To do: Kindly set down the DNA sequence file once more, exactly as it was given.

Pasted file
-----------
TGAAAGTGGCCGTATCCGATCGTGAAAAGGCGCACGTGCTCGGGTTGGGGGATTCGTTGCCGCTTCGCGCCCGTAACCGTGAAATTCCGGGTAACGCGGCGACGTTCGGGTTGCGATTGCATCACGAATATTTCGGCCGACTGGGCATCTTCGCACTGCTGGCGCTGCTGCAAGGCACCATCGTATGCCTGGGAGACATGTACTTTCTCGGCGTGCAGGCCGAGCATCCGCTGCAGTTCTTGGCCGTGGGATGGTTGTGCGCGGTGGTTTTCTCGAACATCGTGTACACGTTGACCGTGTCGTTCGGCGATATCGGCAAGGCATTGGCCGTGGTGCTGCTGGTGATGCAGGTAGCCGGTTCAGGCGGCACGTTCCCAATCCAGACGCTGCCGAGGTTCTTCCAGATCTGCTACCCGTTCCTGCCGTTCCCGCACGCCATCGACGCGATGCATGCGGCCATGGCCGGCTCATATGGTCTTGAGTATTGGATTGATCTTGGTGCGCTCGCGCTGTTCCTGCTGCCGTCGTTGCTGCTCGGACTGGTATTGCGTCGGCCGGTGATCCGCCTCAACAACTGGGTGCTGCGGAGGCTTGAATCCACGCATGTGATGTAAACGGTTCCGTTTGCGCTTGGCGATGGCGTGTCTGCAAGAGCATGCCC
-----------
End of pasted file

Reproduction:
TGAAAGTGGCCGTATCCGATCGTGAAAAGGCGCACGTGCTCGGGTTGGGGGATTCGTTGCCGCTTCGCGCCCGTAACCGTGAAATTCCGGGTAACGCGGCGACGTTCGGGTTGCGATTGCATCACGAATATTTCGGCCGACTGGGCATCTTCGCACTGCTGGCGCTGCTGCAAGGCACCATCGTATGCCTGGGAGACATGTACTTTCTCGGCGTGCAGGCCGAGCATCCGCTGCAGTTCTTGGCCGTGGGATGGTTGTGCGCGGTGGTTTTCTCGAACATCGTGTACACGTTGACCGTGTCGTTCGGCGATATCGGCAAGGCATTGGCCGTGGTGCTGCTGGTGATGCAGGTAGCCGGTTCAGGCGGCACGTTCCCAATCCAGACGCTGCCGAGGTTCTTCCAGATCTGCTACCCGTTCCTGCCGTTCCCGCACGCCATCGACGCGATGCATGCGGCCATGGCCGGCTCATATGGTCTTGAGTATTGGATTGATCTTGGTGCGCTCGCGCTGTTCCTGCTGCCGTCGTTGCTGCTCGGACTGGTATTGCGTCGGCCGGTGATCCGCCTCAACAACTGGGTGCTGCGGAGGCTTGAATCCACGCATGTGATGTAAACGGTTCCGTTTGCGCTTGGCGATGGCGTGTCTGCAAGAGCATGCCC